In making the instant invention, I performed a diligent search, not only on the market shelves and in catalogues, but in the records of the United States Patent and Trademark Office as well. Several patents were located, in the latter search effort, in which various patentees improved both power driven and manually operated toothbrushes in order to acquire certain characteristics and/or achieve specific goals. In the former category, power driven brushes, U.S. Pat. No. 4,079,517 issued to Zacharia discloses an electrically driven brush having an extension shaft from the end of which projects an orthogonally disposed rotary brush. Because the brush is electrically powered, Zacharia is particularly concerned with providing water tight seals in the power unit-extension shaft region and at the power unit-rotating shaft interface portion of the unit. A disadvantage of the '517 device is that, even were it not to require (as it does in this case) a transformer unit, the entire ensemble remains both bulky and relatively heavy; and it does not appear to be the type of device which one will readily carry to work and employ regularly away from the home or in the workplace. Although having the advantage of applying uniform force to the teeth and all areas of the mouth, the disadvantages, combined with the cost of production, make this device generally undesirable for usage away from the home. Only a manually operated (driven) and inexpensive device will overcome these disadvantages. In 1981, a power driven brush assembly was patented by Cohen, U.S. Pat. No. 4,274,173, and employed a triple rotary brush ensemble in the cleaning head. The triple rotary brushes are belt driven and therefore move unidirectionally. The main thrust of the '173 teaching appears to be in the cup-shaped cavities located in a free end of each individual brush. Further, the captured brush end appears to be removable from a rotary base which comprises a spur gear. The spur gear bases, however, are toothed in order to engage a drive belt and do not enmesh with each other. Further, a drive pin is used to fixedly secure the brush end in the spur gear base. In addition to having disadvantages which I have cited regarding the '517 device, the '173 employs a drive belt which, if broken, is not easily replaceable by the user. Further, although the patentee means to say that adjacent brush surfaces rotate in opposite directions, the brushes, nonetheless, rotate in the same direction. My studies have convinced me that there is no particular merit to this type of brush movement and, further, obtainment of such is usually at a cost of greater complexity than is either necessary or desired in the multiple brush ensemble. I prefer, as the reader will hereinafter see, to employ a plurality of contrarotating brushes because the scrubbing action is not diminished and the mechanization required for obtaining this function is less costly and far less contrived.

Final to my search of the patent records, a rotary toothbrush disclosed in U.S. Pat. No. 1,949,241, issued to Carlson et al., although encumbered by a thumb actuated rack and drive pinion design, is nonetheless noteworthy for its early genesis and unusual brush shape. Patent '241 employs a transversely mounted, thumb actuated, spring biased rack-on-plunger to engage a pinion gear compounded with a crown/spur gear. The crown gear (of the spur) engages a pinion mounted at the end of a drive shaft. At the other end of the drive shaft is a removably mounted helical brush. The thumb actuated, transversely mounted drive rack plunger has an inherently serious disadvantage. When the '241 brush is held in the hand and the thumb placed on the plunger and actuated to reciprocatively move the rack in a direction transverse the longitudinal axis of the brush, a force coexists which not only serves to rotate the helical brush but also causes a forcing of the brush head end away from the user's teeth. As the spring biased rack/plunger is rebiased, a natural tendency for the user would be to repress the brush onto the surface of the teeth. Thus, in the sporadic pumping action required to actuate the brush, the user inadvertently applies an irregular pressure, almost periodically, to the teeth. Because the thumb actuated rack is subject to a rebiasing mode, a strong deceleration is applied to the brush surface by contact with the teeth and the effects of the rebiasing mechanism then tend to be overridden. To correct this deficiency, a heavier rebiasing spring would only cause the user to apply more pressure to the thumb actuated rack-plunger and thus a greater force when "pushing" the brush off the teeth as (previously) mentioned. It would appear that in '241, actuation transverse the longitudinal axis of the brush is ill-advised in my judgement.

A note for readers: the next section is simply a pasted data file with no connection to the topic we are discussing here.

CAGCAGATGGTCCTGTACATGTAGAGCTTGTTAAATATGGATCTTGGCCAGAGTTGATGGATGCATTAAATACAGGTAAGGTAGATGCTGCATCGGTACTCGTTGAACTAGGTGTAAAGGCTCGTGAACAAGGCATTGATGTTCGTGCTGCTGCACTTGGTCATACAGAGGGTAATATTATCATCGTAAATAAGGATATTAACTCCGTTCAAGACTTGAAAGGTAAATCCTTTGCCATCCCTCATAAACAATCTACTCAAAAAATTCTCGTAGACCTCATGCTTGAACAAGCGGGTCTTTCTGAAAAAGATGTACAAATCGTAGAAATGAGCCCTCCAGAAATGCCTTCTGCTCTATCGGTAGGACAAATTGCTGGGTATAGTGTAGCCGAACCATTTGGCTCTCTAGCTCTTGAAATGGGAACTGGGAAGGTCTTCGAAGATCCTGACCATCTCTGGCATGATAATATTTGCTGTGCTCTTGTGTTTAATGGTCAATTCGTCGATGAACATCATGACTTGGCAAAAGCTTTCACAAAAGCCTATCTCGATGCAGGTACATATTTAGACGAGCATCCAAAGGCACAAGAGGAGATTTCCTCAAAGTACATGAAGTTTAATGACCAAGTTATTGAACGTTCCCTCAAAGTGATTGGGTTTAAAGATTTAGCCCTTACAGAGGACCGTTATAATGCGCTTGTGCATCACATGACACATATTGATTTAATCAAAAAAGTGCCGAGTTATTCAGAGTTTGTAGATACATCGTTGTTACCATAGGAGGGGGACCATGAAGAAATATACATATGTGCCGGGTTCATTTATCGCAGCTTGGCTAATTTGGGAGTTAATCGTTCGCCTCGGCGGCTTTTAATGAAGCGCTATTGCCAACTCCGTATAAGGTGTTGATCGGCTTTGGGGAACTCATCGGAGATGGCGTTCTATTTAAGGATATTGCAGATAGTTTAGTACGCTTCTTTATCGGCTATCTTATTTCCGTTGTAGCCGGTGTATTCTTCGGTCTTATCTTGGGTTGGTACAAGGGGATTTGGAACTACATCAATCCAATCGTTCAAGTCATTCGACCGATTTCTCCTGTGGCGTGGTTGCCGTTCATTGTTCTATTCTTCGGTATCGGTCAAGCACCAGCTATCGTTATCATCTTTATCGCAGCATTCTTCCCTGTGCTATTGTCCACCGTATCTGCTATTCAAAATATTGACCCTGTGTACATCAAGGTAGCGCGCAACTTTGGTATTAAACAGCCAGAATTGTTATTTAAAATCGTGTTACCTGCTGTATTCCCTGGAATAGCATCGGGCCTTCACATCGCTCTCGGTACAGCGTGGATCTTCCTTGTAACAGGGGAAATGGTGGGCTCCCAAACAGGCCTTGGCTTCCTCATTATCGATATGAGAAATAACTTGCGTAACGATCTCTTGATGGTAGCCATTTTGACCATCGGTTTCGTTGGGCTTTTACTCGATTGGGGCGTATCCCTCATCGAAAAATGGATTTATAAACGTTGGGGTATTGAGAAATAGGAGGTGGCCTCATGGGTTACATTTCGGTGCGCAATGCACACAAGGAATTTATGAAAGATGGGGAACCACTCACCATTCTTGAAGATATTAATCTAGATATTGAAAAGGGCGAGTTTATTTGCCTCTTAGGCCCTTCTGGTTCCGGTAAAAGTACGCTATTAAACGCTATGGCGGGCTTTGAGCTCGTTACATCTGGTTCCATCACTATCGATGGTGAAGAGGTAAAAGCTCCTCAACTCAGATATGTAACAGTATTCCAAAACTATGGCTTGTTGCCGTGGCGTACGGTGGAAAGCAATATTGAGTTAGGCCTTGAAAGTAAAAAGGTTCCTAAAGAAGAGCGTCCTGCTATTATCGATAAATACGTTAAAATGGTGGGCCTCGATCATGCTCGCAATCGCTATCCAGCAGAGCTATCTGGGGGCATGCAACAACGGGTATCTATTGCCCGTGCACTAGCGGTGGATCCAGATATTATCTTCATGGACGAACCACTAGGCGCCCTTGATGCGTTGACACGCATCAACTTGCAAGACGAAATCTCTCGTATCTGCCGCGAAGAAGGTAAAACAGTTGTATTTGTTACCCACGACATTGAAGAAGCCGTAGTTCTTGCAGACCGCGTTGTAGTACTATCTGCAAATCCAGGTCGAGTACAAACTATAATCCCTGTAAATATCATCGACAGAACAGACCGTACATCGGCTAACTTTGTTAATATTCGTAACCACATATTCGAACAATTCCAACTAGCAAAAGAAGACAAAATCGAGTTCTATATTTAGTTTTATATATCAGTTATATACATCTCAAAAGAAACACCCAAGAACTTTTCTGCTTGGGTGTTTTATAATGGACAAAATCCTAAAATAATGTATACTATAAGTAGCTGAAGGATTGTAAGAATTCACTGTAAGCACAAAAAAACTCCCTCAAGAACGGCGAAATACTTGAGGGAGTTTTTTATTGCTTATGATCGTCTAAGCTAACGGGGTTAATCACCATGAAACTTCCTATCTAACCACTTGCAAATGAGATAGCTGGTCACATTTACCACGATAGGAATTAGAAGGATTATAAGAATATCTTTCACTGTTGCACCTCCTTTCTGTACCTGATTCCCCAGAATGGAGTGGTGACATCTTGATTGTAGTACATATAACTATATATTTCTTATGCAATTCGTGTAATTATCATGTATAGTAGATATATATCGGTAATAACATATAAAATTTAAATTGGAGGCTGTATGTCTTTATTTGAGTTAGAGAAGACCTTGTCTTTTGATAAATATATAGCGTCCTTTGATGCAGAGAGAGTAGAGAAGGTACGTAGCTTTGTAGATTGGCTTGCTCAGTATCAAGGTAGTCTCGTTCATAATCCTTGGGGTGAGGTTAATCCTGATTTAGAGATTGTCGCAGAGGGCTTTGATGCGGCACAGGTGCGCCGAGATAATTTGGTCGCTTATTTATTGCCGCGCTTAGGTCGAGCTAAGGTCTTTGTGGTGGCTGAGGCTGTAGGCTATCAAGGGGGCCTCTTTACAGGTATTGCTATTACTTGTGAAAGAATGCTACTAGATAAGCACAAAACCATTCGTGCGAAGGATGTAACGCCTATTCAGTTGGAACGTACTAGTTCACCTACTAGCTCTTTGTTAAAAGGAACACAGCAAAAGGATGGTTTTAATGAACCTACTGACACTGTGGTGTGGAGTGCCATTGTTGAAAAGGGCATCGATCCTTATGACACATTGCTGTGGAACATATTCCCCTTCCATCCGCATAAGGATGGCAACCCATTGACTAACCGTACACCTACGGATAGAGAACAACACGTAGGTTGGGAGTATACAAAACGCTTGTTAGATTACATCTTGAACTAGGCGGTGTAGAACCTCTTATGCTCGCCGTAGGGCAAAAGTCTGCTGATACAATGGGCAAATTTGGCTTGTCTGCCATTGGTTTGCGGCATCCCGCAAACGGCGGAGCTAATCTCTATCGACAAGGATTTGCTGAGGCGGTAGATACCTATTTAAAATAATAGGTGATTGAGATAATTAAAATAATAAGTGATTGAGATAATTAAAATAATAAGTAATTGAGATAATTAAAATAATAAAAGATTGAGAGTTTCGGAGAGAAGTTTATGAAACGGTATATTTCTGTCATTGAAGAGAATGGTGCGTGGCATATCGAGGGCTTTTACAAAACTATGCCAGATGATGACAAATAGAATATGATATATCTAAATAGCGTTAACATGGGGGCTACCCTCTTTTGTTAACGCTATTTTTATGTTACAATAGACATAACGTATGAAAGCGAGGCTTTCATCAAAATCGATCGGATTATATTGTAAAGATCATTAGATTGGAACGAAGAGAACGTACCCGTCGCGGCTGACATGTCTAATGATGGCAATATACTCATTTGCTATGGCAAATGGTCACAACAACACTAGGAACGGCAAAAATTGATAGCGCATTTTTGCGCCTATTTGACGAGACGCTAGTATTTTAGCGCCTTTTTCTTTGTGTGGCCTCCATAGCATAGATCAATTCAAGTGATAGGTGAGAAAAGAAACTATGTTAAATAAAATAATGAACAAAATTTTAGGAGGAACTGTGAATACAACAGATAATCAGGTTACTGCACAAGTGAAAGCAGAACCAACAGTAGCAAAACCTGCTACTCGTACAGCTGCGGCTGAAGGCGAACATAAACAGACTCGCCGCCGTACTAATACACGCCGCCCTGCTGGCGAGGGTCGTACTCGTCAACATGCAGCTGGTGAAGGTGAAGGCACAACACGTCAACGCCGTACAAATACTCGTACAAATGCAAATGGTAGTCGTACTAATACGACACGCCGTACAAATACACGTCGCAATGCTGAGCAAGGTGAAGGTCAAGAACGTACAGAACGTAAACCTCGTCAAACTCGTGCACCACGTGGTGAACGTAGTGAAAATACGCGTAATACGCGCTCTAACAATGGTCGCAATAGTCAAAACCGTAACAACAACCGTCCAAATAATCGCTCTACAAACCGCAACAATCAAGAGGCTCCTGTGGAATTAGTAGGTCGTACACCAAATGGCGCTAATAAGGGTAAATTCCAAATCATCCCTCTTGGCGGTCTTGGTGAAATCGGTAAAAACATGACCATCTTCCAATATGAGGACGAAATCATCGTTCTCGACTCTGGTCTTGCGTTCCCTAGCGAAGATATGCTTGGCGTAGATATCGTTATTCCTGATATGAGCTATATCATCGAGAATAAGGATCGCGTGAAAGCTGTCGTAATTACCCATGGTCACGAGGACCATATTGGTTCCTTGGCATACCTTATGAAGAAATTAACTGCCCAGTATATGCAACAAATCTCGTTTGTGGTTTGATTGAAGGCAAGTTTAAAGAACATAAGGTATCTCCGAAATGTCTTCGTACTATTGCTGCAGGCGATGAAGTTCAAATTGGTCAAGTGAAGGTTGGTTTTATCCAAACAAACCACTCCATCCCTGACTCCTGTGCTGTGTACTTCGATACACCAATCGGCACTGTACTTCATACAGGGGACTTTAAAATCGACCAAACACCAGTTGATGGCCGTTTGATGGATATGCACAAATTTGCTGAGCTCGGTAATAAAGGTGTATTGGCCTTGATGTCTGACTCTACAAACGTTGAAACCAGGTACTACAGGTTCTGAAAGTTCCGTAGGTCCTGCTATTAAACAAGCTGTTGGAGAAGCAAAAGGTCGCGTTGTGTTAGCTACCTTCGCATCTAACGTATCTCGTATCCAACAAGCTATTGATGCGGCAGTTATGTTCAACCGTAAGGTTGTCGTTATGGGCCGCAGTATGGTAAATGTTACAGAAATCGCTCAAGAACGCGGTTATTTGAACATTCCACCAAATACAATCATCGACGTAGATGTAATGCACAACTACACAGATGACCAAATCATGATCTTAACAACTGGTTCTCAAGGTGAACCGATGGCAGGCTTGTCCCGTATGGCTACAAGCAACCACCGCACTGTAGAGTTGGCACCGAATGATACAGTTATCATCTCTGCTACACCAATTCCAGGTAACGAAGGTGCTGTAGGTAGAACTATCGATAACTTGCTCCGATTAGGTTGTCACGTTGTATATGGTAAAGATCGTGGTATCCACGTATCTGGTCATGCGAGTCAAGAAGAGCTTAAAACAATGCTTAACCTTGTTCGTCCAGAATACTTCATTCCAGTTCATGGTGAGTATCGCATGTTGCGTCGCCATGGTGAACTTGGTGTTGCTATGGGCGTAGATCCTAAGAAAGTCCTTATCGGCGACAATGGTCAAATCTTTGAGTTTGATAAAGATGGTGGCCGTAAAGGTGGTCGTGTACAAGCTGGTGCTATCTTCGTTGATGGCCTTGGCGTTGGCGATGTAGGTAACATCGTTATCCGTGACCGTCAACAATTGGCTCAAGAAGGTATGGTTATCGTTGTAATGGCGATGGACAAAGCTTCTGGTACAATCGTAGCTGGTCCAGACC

In order to provide a truly functional, portable and manually operable rotary brush device, improvements had to be directed toward certain disadvantages of the current art as well as those factors which encourage regular use of a mechanical contrivance in favor of the more conventional static toothbrushes of the genre.


I have invented a manually operated toothbrush which overcomes the disadvantages found in the earlier art. In order to avoid the most prominent disadvantage, an irregular or erratic force applied through the brushes to the surfaces of the teeth, I teach an apparatus that: (1) applies opposed brushing action at the gumline by use of contrarotating brushes; and (2) uniform pressure on the head of the toothbrush as the brushes are manually operated through the use of a thumb-actuated, longitudinally reciprocative slide mechanism. This slide mechanism allows application of a translational force alternatively toward and away from the head of the brush and coparallel with the longitudinal axis of the handle. I have determined, through my studies, that this is the best manual application of a (continuous) force that can be applied to the hand-held handle of the brush, while allowing the user to maintain maximum control of the brush head and apply a uniform "touch" to the surfaces of the teeth. Of course, contrarotation of the brushes assures that, as a user passes the head of the toothbrush over a row of teeth, a rotating bristle first will brush along the gumline in one direction and, as the head of the brush is directed to the adjacent tooth, an adjacent contrarotating brush will brush the first contacted tooth in the opposite direction (along the gumline).